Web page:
Sometimes I forget who I am. It sounds silly, but the older I get the easier it is to do. It’s not like being stricken with amnesia where everything goes away all at once. It’s more like a gradual ebbing of pieces of my self-awareness. When I finally realize it’s happened, I can generally pinpoint what part of me has faded. Then I start to wonder if it’s worth reviving.
I recently took a break from writing for a bit. It wasn’t entirely intentional. I’ve usually got so much to say, that I have one or two weeks of rambling tucked away “in the can.” Life caught up with me this time. I felt the emotions take me and my brain needed to focus on the day-to-day stuff more than it usually has to, so I didn’t have the capacity to write. I always laugh looking back on those moments because that’s usually where all the good posts are born. Those chaotic tumults that bring all the good raw stuff to the surface that I think I’ll never share, but are the things most worth getting out of me.
Some of it, I’ve promised myself I won’t write about until others are out of harm’s way. People in my life whose stories shouldn’t be shared until they no longer have to fear my version or my lens. I won’t share it until I’m the only owner left. That makes it hard sometimes.
Last month so much happened that so many feelings surfaced and I thought I might burst without getting it out. For some reason though, it had the opposite effect. Where I’m usually so compelled to get thoughts out, this time I couldn’t be bothered. It wasn’t a full-on wallow, more like an avoidance. I don’t think I was ready to face the words staring back at me.
In that time, I took care of the everyday tasks I needed to do, allowed myself the normal stress of work and even indulged in a few shows on Netflix and Hulu. With the final season of Game of Thrones on, who has time to talk about anything else, anyway?
But in that time, the self-doubt crept in. The habit of not doing something began to form in the background. The little break became a chasm separating me from the place I’d found relief. The catharsis I feel when writing slipped away quietly in the night. I didn’t feel it’s need tugging at me through the day and it was nice. I was able to focus at work and at home, checking off all the necessary, but tedious boxes on my checklist.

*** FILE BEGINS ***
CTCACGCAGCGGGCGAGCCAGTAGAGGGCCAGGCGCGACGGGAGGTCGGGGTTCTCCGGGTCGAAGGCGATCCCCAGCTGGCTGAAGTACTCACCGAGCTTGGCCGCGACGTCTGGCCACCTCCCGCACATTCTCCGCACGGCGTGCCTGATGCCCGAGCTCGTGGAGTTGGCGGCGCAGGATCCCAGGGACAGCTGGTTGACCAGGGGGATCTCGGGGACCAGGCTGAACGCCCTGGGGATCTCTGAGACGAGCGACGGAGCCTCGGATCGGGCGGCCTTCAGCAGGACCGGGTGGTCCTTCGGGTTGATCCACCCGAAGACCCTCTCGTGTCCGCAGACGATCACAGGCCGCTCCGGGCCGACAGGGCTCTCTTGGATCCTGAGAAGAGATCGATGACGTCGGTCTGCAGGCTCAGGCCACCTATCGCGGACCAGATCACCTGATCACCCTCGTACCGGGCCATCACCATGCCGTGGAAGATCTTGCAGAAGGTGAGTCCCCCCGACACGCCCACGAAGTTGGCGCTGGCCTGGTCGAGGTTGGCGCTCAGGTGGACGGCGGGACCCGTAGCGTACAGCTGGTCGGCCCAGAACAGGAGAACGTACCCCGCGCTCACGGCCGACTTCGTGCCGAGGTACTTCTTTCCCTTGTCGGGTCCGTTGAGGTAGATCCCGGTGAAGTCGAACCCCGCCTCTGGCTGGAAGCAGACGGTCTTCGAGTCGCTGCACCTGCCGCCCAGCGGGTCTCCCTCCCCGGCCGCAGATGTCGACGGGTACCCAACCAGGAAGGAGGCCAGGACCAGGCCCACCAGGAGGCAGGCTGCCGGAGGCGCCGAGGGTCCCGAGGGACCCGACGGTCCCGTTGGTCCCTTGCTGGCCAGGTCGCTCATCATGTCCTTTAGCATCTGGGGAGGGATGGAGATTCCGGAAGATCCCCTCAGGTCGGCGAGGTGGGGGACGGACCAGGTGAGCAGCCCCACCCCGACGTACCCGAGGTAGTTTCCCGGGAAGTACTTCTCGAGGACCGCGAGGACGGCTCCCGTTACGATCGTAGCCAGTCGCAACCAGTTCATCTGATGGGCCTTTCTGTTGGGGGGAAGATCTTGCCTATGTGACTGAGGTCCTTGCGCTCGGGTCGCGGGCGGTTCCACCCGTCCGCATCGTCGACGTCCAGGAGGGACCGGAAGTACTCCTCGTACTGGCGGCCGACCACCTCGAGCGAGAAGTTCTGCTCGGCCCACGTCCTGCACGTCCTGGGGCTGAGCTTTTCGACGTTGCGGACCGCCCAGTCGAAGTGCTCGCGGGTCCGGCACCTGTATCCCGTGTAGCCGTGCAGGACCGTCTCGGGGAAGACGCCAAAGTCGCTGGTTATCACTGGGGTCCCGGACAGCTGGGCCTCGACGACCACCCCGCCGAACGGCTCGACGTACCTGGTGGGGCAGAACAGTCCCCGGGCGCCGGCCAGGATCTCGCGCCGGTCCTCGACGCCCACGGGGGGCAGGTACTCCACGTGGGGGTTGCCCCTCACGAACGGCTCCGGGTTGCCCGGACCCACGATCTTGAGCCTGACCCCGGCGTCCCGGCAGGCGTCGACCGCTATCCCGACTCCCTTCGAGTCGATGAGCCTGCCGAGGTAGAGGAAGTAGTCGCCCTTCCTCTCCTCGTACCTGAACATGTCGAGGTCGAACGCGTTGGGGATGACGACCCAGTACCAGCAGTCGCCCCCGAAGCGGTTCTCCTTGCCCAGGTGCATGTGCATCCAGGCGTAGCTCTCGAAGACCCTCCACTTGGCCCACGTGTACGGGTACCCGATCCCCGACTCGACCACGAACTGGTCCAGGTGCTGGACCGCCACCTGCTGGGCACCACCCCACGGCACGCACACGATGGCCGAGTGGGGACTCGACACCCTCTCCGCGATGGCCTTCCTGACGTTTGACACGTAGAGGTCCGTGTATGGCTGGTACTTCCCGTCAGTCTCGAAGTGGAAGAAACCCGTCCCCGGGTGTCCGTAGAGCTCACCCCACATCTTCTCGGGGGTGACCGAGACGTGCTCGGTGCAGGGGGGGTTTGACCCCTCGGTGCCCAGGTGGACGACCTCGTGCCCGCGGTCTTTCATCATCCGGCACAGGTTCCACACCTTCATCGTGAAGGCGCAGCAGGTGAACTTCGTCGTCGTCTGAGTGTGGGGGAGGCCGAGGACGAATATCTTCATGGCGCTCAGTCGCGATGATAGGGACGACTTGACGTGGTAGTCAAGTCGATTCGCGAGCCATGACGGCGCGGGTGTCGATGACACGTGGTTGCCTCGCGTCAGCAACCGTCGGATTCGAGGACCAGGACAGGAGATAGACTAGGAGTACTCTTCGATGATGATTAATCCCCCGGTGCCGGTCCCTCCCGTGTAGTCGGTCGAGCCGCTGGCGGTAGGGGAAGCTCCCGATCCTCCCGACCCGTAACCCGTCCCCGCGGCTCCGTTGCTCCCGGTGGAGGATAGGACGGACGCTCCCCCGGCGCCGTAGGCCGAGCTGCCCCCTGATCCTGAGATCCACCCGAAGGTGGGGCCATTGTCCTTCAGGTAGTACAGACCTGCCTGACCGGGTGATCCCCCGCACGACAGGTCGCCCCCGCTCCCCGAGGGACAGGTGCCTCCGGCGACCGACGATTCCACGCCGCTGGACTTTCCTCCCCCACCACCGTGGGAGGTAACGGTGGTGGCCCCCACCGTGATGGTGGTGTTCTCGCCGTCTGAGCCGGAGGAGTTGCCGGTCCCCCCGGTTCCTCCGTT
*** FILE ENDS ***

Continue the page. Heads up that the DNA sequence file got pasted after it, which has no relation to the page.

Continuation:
And so I forgot.
I forgot how much I love to write. I forgot how much I need to type my feelings out of my head so I no longer have to carry them around with me. I forgot how these trivial posts are how my family and friends keep up with me and all the banality of my life. I forgot the joy I get at sharing the ups and downs with our constant struggle in our version of life. I forgot what I know and who I am.
So many of us suffer in silence as we let pieces of ourselves slip away. We chalk it up to career growth or parenthood, as if the slips are payment for our new place in life. The toll we pay for success is metered out in lost hobbies, missed workouts and lack of self-care. Holding on to these rituals is a luxury. Yet for those who can, the price is no less, just different.
I’ve been tormenting myself this past month trying to decide if I should keep writing. Waffling between espousing all the things I can now accomplish in the time I would have been committing myself to my laptop and struggling with the fragments of posts rattling around my head. Clearly the pull was too strong for me to not answer their frantic call for release.
Writing is part of who I am. I remember that now. It helps me retain perspective on reality and my place in this world. It helps me celebrate the victories and lament the challenges. It is absolutely worth holding on to. Perhaps the forgetting brings the remembering and in the remembering we find the value we lost.